She was 97.
Cockrell was first elected in 1975 and served three terms, before running again in 1989 and serving her final term. Before earning the distinction of being San Antonio's first female mayor, Cockrell served on city council for a decade. During her time on that body, she helped organize Hemisfair '68 and brought Valero Energy's headquarters to San Antonio.
"I don't think she gets proper credit for ushering in an era of equal representation," Nirenberg said in a statement to KENS 5. "She really did bridge the gap into the single-member district era. There would be no modern San Antonio without her leadership through that transition."
Following her time on council, Cockrell was the president of the San Antonio Parks Foundation from 1998 to 2013. She was honored for her years of service to the Alamo City when a theater inside the Henry B. Gonzalez Convention Center was renamed after her.
Nirenberg's full statement can be read below:
If there were a Mount Rushmore for our city, Lila Cockrell would be on it. She was a great San Antonian.Other local politicians have chimed in on Twitter to remember the iconic local leader.
I deeply valued our friendship, which started through a mutual appreciation for jazz music, the arts and our environment. Lila’s generosity with her time, knowledge and insight was incredibly helpful.
She was a consummate statesman. She exuded class and never involved herself in the pettiness of politics despite all of the years that she was in the center of political life in San Antonio. She was a stellar role model for young women and young men.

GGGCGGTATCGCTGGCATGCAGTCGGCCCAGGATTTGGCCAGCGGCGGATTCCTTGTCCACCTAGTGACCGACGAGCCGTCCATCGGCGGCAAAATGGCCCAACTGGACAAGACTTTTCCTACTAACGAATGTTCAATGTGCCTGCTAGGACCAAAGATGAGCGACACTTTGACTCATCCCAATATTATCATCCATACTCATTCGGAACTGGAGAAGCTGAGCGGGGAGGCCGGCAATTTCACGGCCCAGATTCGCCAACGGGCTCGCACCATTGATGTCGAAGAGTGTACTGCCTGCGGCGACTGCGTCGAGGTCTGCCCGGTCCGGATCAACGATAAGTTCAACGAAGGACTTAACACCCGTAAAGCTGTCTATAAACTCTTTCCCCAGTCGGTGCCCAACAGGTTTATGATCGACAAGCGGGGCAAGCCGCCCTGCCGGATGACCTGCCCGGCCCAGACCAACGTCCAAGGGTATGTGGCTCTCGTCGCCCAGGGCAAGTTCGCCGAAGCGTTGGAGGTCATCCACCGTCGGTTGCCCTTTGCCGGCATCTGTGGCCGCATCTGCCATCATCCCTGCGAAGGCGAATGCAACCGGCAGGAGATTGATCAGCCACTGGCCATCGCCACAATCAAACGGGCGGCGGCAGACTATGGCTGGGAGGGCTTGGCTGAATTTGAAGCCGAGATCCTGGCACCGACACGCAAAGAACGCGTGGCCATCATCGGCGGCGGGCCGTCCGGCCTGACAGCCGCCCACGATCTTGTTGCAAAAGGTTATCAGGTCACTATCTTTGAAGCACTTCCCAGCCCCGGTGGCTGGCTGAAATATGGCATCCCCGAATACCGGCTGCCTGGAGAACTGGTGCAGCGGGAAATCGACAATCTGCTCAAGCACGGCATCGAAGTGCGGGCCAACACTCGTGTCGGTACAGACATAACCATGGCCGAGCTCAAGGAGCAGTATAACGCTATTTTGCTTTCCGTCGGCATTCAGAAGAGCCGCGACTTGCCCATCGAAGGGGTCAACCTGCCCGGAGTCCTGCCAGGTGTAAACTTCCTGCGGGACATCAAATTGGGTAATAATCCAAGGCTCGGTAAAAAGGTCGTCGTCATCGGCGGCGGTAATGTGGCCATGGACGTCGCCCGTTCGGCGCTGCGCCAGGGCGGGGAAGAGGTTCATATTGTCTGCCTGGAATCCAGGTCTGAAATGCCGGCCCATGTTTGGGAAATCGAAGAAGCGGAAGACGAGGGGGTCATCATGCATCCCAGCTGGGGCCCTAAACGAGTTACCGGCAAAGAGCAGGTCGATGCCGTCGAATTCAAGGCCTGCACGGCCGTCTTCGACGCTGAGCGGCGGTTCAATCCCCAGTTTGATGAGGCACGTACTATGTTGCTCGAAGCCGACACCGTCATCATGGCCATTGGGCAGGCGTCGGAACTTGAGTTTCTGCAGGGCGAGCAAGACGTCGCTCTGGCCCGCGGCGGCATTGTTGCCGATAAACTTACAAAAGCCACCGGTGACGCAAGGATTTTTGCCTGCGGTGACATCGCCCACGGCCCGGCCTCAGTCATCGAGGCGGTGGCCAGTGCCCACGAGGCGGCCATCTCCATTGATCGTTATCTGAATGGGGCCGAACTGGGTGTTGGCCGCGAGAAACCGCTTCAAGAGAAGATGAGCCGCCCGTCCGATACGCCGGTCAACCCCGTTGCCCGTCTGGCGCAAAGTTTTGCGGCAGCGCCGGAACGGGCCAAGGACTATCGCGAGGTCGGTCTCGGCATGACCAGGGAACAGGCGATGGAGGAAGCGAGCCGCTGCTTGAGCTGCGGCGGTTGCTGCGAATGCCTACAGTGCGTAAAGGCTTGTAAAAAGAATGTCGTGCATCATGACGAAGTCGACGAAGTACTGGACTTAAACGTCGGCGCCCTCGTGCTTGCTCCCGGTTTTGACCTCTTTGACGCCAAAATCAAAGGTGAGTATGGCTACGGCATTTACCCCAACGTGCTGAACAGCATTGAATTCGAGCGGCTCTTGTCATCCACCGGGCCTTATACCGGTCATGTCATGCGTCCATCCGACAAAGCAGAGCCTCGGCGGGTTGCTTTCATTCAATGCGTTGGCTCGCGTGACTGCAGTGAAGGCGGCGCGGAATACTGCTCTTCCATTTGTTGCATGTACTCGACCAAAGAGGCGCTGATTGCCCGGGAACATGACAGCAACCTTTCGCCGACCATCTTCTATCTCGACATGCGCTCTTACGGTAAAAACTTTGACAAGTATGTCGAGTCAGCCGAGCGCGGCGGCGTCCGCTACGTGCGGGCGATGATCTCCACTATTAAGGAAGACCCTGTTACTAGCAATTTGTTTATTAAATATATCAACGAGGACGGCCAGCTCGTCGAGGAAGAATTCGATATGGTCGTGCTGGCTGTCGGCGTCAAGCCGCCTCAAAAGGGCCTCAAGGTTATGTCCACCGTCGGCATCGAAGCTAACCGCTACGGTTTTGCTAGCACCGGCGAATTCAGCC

I don’t think she gets proper credit for ushering in an era of equal representation. She really did bridge the gap into the single-member district era. There would be no modern San Antonio without her leadership through that transition.
Lila Cockrell was a towering beacon in San Antonio, a woman who defined what it is and what it means to devote yourself to the service of others. She is an inspiration to all of us. My condolences to her family and loved ones. Our city will miss her.— Joaquin Castro (@JoaquinCastrotx) August 29, 2019
Former Mayor Lila Cockrell was a true servant leader and a role model for all who followed in her footsteps. Thank you, Lila, for your endless service to San Antonio. Rest In Peace. pic.twitter.com/rq2zmxWXEw— Clayton Perry (@district10perry) August 29, 2019
No ceilings between here and up there. Thank you. Rest in peace.— Diego Bernal (@DiegoBernalTX) August 29, 2019
Lila Cockrell, San Antonio's first female mayor, left a long and pioneering legacy https://t.co/1ZDT8dbvR3